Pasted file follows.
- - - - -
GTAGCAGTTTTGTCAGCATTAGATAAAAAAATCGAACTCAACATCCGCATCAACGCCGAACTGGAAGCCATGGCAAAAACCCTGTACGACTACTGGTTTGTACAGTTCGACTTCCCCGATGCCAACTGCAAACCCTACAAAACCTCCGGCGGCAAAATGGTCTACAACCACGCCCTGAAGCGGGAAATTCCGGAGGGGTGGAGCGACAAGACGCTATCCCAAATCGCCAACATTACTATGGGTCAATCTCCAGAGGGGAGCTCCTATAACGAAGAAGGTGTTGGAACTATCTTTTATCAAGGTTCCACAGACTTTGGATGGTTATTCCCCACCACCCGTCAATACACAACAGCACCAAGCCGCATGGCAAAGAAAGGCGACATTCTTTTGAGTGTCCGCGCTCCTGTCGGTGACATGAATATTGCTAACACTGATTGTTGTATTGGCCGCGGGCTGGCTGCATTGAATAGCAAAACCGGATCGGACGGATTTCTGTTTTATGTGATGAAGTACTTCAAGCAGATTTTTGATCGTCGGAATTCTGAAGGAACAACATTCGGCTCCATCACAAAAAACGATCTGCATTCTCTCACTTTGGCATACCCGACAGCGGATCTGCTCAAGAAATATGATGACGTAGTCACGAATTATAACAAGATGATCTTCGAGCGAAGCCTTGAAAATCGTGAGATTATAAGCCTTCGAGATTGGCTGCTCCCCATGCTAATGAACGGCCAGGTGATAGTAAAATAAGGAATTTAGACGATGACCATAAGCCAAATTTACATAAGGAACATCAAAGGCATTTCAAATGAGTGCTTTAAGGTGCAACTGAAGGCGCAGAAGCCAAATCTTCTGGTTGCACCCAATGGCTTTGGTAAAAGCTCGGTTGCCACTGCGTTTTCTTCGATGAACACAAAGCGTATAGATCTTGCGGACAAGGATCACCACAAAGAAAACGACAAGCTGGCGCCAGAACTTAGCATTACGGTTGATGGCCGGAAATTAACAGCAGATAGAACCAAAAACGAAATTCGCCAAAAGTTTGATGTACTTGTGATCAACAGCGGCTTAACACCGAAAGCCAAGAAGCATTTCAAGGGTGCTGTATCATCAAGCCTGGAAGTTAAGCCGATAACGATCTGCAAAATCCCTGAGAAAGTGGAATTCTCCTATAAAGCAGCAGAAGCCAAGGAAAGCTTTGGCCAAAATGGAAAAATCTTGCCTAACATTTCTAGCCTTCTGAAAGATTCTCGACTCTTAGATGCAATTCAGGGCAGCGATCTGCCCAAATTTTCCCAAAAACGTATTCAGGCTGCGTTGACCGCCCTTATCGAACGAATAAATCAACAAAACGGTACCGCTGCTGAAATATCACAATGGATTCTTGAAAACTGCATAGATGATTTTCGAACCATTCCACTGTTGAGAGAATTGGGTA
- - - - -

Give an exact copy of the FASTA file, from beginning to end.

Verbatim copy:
GTAGCAGTTTTGTCAGCATTAGATAAAAAAATCGAACTCAACATCCGCATCAACGCCGAACTGGAAGCCATGGCAAAAACCCTGTACGACTACTGGTTTGTACAGTTCGACTTCCCCGATGCCAACTGCAAACCCTACAAAACCTCCGGCGGCAAAATGGTCTACAACCACGCCCTGAAGCGGGAAATTCCGGAGGGGTGGAGCGACAAGACGCTATCCCAAATCGCCAACATTACTATGGGTCAATCTCCAGAGGGGAGCTCCTATAACGAAGAAGGTGTTGGAACTATCTTTTATCAAGGTTCCACAGACTTTGGATGGTTATTCCCCACCACCCGTCAATACACAACAGCACCAAGCCGCATGGCAAAGAAAGGCGACATTCTTTTGAGTGTCCGCGCTCCTGTCGGTGACATGAATATTGCTAACACTGATTGTTGTATTGGCCGCGGGCTGGCTGCATTGAATAGCAAAACCGGATCGGACGGATTTCTGTTTTATGTGATGAAGTACTTCAAGCAGATTTTTGATCGTCGGAATTCTGAAGGAACAACATTCGGCTCCATCACAAAAAACGATCTGCATTCTCTCACTTTGGCATACCCGACAGCGGATCTGCTCAAGAAATATGATGACGTAGTCACGAATTATAACAAGATGATCTTCGAGCGAAGCCTTGAAAATCGTGAGATTATAAGCCTTCGAGATTGGCTGCTCCCCATGCTAATGAACGGCCAGGTGATAGTAAAATAAGGAATTTAGACGATGACCATAAGCCAAATTTACATAAGGAACATCAAAGGCATTTCAAATGAGTGCTTTAAGGTGCAACTGAAGGCGCAGAAGCCAAATCTTCTGGTTGCACCCAATGGCTTTGGTAAAAGCTCGGTTGCCACTGCGTTTTCTTCGATGAACACAAAGCGTATAGATCTTGCGGACAAGGATCACCACAAAGAAAACGACAAGCTGGCGCCAGAACTTAGCATTACGGTTGATGGCCGGAAATTAACAGCAGATAGAACCAAAAACGAAATTCGCCAAAAGTTTGATGTACTTGTGATCAACAGCGGCTTAACACCGAAAGCCAAGAAGCATTTCAAGGGTGCTGTATCATCAAGCCTGGAAGTTAAGCCGATAACGATCTGCAAAATCCCTGAGAAAGTGGAATTCTCCTATAAAGCAGCAGAAGCCAAGGAAAGCTTTGGCCAAAATGGAAAAATCTTGCCTAACATTTCTAGCCTTCTGAAAGATTCTCGACTCTTAGATGCAATTCAGGGCAGCGATCTGCCCAAATTTTCCCAAAAACGTATTCAGGCTGCGTTGACCGCCCTTATCGAACGAATAAATCAACAAAACGGTACCGCTGCTGAAATATCACAATGGATTCTTGAAAACTGCATAGATGATTTTCGAACCATTCCACTGTTGAGAGAATTGGGTA